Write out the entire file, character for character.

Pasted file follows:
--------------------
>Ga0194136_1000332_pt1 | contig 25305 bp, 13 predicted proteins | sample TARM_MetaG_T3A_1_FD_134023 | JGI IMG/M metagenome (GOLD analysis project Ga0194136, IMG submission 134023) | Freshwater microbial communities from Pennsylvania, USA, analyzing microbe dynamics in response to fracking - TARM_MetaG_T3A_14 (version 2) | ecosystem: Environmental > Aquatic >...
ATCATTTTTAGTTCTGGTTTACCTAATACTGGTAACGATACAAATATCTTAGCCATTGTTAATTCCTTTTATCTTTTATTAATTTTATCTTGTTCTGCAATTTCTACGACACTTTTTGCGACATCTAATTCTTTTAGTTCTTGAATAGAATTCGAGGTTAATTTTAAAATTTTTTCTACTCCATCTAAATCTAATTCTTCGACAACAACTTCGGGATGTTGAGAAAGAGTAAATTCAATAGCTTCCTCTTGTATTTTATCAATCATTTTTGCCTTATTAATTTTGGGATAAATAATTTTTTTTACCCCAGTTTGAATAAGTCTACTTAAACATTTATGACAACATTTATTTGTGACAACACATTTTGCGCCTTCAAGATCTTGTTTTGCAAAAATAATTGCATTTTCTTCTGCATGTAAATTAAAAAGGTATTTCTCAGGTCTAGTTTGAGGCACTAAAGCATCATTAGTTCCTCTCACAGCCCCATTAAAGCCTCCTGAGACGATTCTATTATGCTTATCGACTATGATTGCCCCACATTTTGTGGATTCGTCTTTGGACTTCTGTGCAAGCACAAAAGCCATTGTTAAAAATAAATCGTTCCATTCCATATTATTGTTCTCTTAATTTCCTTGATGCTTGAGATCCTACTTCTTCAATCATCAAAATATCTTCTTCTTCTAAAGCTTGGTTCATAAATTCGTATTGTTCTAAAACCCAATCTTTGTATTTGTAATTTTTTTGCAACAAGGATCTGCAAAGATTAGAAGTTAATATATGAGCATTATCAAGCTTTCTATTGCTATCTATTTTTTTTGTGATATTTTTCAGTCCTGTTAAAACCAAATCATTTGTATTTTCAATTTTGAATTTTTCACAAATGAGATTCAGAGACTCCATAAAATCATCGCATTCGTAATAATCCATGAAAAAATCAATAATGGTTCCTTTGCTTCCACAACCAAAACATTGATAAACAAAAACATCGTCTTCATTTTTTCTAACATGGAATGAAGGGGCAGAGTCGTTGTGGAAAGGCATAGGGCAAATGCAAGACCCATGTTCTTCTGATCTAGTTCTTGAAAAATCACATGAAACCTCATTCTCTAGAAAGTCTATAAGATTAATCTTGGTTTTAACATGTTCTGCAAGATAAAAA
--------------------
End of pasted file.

>Ga0194136_1000332_pt1 | contig 25305 bp, 13 predicted proteins | sample TARM_MetaG_T3A_1_FD_134023 | JGI IMG/M metagenome (GOLD analysis project Ga0194136, IMG submission 134023) | Freshwater microbial communities from Pennsylvania, USA, analyzing microbe dynamics in response to fracking - TARM_MetaG_T3A_14 (version 2) | ecosystem: Environmental > Aquatic >...
ATCATTTTTAGTTCTGGTTTACCTAATACTGGTAACGATACAAATATCTTAGCCATTGTTAATTCCTTTTATCTTTTATTAATTTTATCTTGTTCTGCAATTTCTACGACACTTTTTGCGACATCTAATTCTTTTAGTTCTTGAATAGAATTCGAGGTTAATTTTAAAATTTTTTCTACTCCATCTAAATCTAATTCTTCGACAACAACTTCGGGATGTTGAGAAAGAGTAAATTCAATAGCTTCCTCTTGTATTTTATCAATCATTTTTGCCTTATTAATTTTGGGATAAATAATTTTTTTTACCCCAGTTTGAATAAGTCTACTTAAACATTTATGACAACATTTATTTGTGACAACACATTTTGCGCCTTCAAGATCTTGTTTTGCAAAAATAATTGCATTTTCTTCTGCATGTAAATTAAAAAGGTATTTCTCAGGTCTAGTTTGAGGCACTAAAGCATCATTAGTTCCTCTCACAGCCCCATTAAAGCCTCCTGAGACGATTCTATTATGCTTATCGACTATGATTGCCCCACATTTTGTGGATTCGTCTTTGGACTTCTGTGCAAGCACAAAAGCCATTGTTAAAAATAAATCGTTCCATTCCATATTATTGTTCTCTTAATTTCCTTGATGCTTGAGATCCTACTTCTTCAATCATCAAAATATCTTCTTCTTCTAAAGCTTGGTTCATAAATTCGTATTGTTCTAAAACCCAATCTTTGTATTTGTAATTTTTTTGCAACAAGGATCTGCAAAGATTAGAAGTTAATATATGAGCATTATCAAGCTTTCTATTGCTATCTATTTTTTTTGTGATATTTTTCAGTCCTGTTAAAACCAAATCATTTGTATTTTCAATTTTGAATTTTTCACAAATGAGATTCAGAGACTCCATAAAATCATCGCATTCGTAATAATCCATGAAAAAATCAATAATGGTTCCTTTGCTTCCACAACCAAAACATTGATAAACAAAAACATCGTCTTCATTTTTTCTAACATGGAATGAAGGGGCAGAGTCGTTGTGGAAAGGCATAGGGCAAATGCAAGACCCATGTTCTTCTGATCTAGTTCTTGAAAAATCACATGAAACCTCATTCTCTAGAAAGTCTATAAGATTAATCTTGGTTTTAACATGTTCTGCAAGATAAAAA